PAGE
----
You know, in the book, we're going to learn that, gee, the first book, John did a financial plan, and we figured out what he needed and what he had to do to get there. And then, we get to the second book, five years later, and something has happened. We have to redo the financial plan. You see a financial plan is not something that needs to be all by itself. It’s the planning process that's really important. And the planning process goes on, and on, and on. It's not something we do once and we're done with. It’s something that we do over and over again.
So, the truth is, here's what happened, John's company started making a lot more money. Now, what happens when people make a lot more money? They tend to often spend more money along with it. And that's exactly what John did. John spent some more money and he needed to learn, “Gee, do we have to change our lifestyle?” which is not something I would recommend people do. “Or, do I need to find a way to have more money that's available for me in retirement?” Well, we chose door number two in the book. And you'll find out why we chose door number two and what door number two can do for you.
So, you know, the thing here that’s really important I want you to understand is that even though we're talking about a financial plan, we're really talking about financial planning. And planning is around the direction not a destination. We want to make sure that John is moving in the right direction. And, yes, he is moving in the right direction as we go through the book and as we go through his story. And we find out that John doesn't want to leave the business tomorrow. He actually wants to leave the business in four and a half years.
Now, the reason we use four and a half years is five years is sort of will never happen. Seven years is too long to think about and we're not going to be ready in three years. So, four and a half years just felt like the right amount of time John need to get ready and do the things that Aaron, his consultant and coach, mentor, thinking partner, helps him understand.
There's even some new characters
Now, in this book, we have a new character. His name is George. George becomes a plant manager. And we have major conflict between George and John’s son, Adam. Now, why did George appear in the first place? I mean, this is a nice company. Do we need more people? Well, as a business grows, you need to bring in more talent. And that talent often comes from the outside. And sometimes that talent has big company experience which George does. And he doesn't really understand that small companies don't run with the bureaucracy or the rules that big companies do. They kind of feel like they're a little bit dysfunctional and George is having a hard time getting his arms around this.
Now, the plant manager, Janice, and he the chief operating officer, Janice and George, are working really well together but they're having a major problem. Especially George, with John’s son, Adam. And we have to work it out through the book. And we find out, during the book, that there are things that happen that allow George to continue with the company and Adam, hopefully, will end up prospering. But we'll find out.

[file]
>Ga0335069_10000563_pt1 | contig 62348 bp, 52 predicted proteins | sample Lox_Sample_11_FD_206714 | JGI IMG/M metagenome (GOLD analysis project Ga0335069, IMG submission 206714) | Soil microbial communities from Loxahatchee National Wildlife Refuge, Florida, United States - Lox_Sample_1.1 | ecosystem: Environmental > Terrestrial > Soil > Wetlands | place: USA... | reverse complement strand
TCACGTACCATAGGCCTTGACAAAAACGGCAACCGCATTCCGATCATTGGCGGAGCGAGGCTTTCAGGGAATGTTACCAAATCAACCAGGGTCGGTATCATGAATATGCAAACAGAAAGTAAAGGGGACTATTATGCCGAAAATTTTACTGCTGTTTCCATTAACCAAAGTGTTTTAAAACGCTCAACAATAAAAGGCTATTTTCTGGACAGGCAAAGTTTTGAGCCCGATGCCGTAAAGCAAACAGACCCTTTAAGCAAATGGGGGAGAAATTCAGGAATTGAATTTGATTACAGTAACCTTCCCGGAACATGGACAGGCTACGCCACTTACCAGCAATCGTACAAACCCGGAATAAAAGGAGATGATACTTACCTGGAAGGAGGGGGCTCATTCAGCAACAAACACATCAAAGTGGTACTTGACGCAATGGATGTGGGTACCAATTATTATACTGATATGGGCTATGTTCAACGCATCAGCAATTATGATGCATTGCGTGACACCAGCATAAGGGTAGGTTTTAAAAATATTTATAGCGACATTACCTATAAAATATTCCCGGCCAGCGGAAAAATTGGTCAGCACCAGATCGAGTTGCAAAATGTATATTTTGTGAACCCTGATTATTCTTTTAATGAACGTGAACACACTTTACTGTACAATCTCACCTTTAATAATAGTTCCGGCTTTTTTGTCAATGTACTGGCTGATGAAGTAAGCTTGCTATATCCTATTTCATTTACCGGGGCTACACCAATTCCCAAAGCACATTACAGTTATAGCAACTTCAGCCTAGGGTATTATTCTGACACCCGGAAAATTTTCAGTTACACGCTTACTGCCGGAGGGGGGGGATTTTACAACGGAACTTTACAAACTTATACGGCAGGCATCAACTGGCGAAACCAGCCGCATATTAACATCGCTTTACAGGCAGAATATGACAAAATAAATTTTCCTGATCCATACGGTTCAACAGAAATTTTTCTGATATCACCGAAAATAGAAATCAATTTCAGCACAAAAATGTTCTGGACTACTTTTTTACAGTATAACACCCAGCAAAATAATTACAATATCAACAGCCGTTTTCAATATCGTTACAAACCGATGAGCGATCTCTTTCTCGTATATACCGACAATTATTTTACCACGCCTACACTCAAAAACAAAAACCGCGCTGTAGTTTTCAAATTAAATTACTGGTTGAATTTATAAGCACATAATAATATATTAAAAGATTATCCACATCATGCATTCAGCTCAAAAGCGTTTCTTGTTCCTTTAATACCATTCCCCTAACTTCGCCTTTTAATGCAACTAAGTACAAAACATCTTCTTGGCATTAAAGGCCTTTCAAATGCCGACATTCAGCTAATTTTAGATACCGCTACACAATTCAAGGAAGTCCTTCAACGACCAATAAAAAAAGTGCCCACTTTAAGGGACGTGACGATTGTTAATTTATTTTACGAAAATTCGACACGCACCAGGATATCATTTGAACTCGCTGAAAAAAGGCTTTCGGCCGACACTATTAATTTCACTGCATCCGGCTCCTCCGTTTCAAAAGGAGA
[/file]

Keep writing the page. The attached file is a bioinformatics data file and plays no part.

And, you know, the truth is Adam, who is John’s son, is a brilliant jerk. He's great at doing what he does, technically, but he drives everybody around him absolutely 100% crazy. So, when that happens, we need to have a way with dealing this. Now, if it's just an employee, it's pretty easy. You just say, “Look, you can't be here anymore,” and you move on. But if it's a family member, that's a whole different kettle of fish. We have mom to consider. We have lifestyle concerns. He is actually, you know, John’s son and John doesn't want him to go off and be, you know, terrible, but he just needs to solve what we call the Adam problem.
The spouse outside the business is a key to success
Now, the fifth thing that I want to talk about today is Anne. Anne is a mother. She has a major role in the book. In the first book, Anne was there. We have some conflict with Anne. The second book, we have major conflict with Anne that needs to be worked out before we're going to work forward. Here's the issue. Your spouse is a very, very important part of whatever it is your business creates and John learns this.
And Anne has two issues. She actually has more than two issues but there's two big issues. One is, how is her son, Adam, going to be treated fairly? Now, we know that Adam, in her opinion, has never been treated fairly. Her husband has always been too hard on him. He's never accepted Adam for what he's done. And, frankly, Adam was kind of a screw up. He never did go to college. He barely graduated from high school. He's incredibly good with his hands, but he doesn't like studying. He never liked studying. And that caused a major conflict in the family with John and Adam growing up. And that conflict continues to grow today and becomes bigger and bigger. We finally come up with a way of solving the Adam problem which makes Anne happy and that's a really important thing. If we don't pay attention to what mom’s want or dad’s want, the spouses outside the business, we're going to have some major problems along the way. And that's something that we just don't want to happen.